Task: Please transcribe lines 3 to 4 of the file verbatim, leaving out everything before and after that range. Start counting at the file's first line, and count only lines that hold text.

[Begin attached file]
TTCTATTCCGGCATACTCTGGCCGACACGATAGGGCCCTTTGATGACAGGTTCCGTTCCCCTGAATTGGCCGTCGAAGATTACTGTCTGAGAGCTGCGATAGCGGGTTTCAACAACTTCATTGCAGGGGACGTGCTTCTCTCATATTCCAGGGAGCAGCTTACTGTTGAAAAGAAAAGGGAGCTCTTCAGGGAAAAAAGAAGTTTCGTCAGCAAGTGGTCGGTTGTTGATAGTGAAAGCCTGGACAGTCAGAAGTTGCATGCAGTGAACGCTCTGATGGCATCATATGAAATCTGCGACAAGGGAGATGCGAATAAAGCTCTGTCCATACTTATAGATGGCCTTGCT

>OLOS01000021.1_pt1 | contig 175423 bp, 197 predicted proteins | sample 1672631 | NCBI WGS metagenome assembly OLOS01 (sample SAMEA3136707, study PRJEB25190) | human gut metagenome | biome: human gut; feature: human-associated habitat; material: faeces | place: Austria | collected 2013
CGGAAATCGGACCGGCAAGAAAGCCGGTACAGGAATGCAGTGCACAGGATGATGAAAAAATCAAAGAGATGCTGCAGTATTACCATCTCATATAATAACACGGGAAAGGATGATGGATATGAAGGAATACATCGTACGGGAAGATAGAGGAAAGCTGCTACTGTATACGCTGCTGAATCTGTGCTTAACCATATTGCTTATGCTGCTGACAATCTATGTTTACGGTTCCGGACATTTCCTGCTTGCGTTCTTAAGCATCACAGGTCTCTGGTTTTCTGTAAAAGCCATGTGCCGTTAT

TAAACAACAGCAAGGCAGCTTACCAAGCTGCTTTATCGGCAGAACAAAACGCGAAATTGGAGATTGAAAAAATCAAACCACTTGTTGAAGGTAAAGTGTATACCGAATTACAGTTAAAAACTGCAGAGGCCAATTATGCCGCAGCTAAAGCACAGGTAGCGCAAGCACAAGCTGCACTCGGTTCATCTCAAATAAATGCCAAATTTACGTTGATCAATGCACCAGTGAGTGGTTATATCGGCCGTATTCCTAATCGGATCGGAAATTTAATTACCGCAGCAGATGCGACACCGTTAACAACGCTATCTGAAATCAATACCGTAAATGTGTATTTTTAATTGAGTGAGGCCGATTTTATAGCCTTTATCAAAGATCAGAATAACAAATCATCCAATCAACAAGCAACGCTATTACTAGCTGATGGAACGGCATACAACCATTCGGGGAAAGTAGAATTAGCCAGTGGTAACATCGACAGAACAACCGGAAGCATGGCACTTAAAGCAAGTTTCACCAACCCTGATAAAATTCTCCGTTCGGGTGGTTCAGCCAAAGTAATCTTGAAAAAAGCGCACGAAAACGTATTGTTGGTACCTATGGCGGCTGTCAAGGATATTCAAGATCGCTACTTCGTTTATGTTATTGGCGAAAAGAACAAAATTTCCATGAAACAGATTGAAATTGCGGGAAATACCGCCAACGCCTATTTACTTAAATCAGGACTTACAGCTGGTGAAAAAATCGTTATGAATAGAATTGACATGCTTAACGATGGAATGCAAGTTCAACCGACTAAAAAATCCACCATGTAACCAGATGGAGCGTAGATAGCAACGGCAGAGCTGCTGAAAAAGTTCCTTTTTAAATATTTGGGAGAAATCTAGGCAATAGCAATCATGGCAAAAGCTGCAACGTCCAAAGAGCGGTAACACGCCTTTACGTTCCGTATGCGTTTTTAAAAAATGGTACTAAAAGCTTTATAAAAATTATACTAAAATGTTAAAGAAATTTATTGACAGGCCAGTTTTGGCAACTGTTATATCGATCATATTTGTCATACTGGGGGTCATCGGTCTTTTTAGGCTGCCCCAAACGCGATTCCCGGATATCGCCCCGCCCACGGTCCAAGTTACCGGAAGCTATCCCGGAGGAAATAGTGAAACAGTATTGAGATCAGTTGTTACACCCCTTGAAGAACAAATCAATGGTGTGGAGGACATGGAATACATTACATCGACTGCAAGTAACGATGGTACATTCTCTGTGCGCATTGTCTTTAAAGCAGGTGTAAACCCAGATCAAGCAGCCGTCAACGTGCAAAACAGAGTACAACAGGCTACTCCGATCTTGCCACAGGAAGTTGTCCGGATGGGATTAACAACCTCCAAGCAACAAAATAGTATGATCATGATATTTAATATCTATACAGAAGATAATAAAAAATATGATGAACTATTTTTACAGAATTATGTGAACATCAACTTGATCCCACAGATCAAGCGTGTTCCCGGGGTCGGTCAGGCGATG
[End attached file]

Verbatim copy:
CGGAAATCGGACCGGCAAGAAAGCCGGTACAGGAATGCAGTGCACAGGATGATGAAAAAATCAAAGAGATGCTGCAGTATTACCATCTCATATAATAACACGGGAAAGGATGATGGATATGAAGGAATACATCGTACGGGAAGATAGAGGAAAGCTGCTACTGTATACGCTGCTGAATCTGTGCTTAACCATATTGCTTATGCTGCTGACAATCTATGTTTACGGTTCCGGACATTTCCTGCTTGCGTTCTTAAGCATCACAGGTCTCTGGTTTTCTGTAAAAGCCATGTGCCGTTAT

TAAACAACAGCAAGGCAGCTTACCAAGCTGCTTTATCGGCAGAACAAAACGCGAAATTGGAGATTGAAAAAATCAAACCACTTGTTGAAGGTAAAGTGTATACCGAATTACAGTTAAAAACTGCAGAGGCCAATTATGCCGCAGCTAAAGCACAGGTAGCGCAAGCACAAGCTGCACTCGGTTCATCTCAAATAAATGCCAAATTTACGTTGATCAATGCACCAGTGAGTGGTTATATCGGCCGTATTCCTAATCGGATCGGAAATTTAATTACCGCAGCAGATGCGACACCGTTAACAACGCTATCTGAAATCAATACCGTAAATGTGTATTTTTAATTGAGTGAGGCCGATTTTATAGCCTTTATCAAAGATCAGAATAACAAATCATCCAATCAACAAGCAACGCTATTACTAGCTGATGGAACGGCATACAACCATTCGGGGAAAGTAGAATTAGCCAGTGGTAACATCGACAGAACAACCGGAAGCATGGCACTTAAAGCAAGTTTCACCAACCCTGATAAAATTCTCCGTTCGGGTGGTTCAGCCAAAGTAATCTTGAAAAAAGCGCACGAAAACGTATTGTTGGTACCTATGGCGGCTGTCAAGGATATTCAAGATCGCTACTTCGTTTATGTTATTGGCGAAAAGAACAAAATTTCCATGAAACAGATTGAAATTGCGGGAAATACCGCCAACGCCTATTTACTTAAATCAGGACTTACAGCTGGTGAAAAAATCGTTATGAATAGAATTGACATGCTTAACGATGGAATGCAAGTTCAACCGACTAAAAAATCCACCATGTAACCAGATGGAGCGTAGATAGCAACGGCAGAGCTGCTGAAAAAGTTCCTTTTTAAATATTTGGGAGAAATCTAGGCAATAGCAATCATGGCAAAAGCTGCAACGTCCAAAGAGCGGTAACACGCCTTTACGTTCCGTATGCGTTTTTAAAAAATGGTACTAAAAGCTTTATAAAAATTATACTAAAATGTTAAAGAAATTTATTGACAGGCCAGTTTTGGCAACTGTTATATCGATCATATTTGTCATACTGGGGGTCATCGGTCTTTTTAGGCTGCCCCAAACGCGATTCCCGGATATCGCCCCGCCCACGGTCCAAGTTACCGGAAGCTATCCCGGAGGAAATAGTGAAACAGTATTGAGATCAGTTGTTACACCCCTTGAAGAACAAATCAATGGTGTGGAGGACATGGAATACATTACATCGACTGCAAGTAACGATGGTACATTCTCTGTGCGCATTGTCTTTAAAGCAGGTGTAAACCCAGATCAAGCAGCCGTCAACGTGCAAAACAGAGTACAACAGGCTACTCCGATCTTGCCACAGGAAGTTGTCCGGATGGGATTAACAACCTCCAAGCAACAAAATAGTATGATCATGATATTTAATATCTATACAGAAGATAATAAAAAATATGATGAACTATTTTTACAGAATTATGTGAACATCAACTTGATCCCACAGATCAAGCGTGTTCCCGGGGTCGGTCAGGCGATG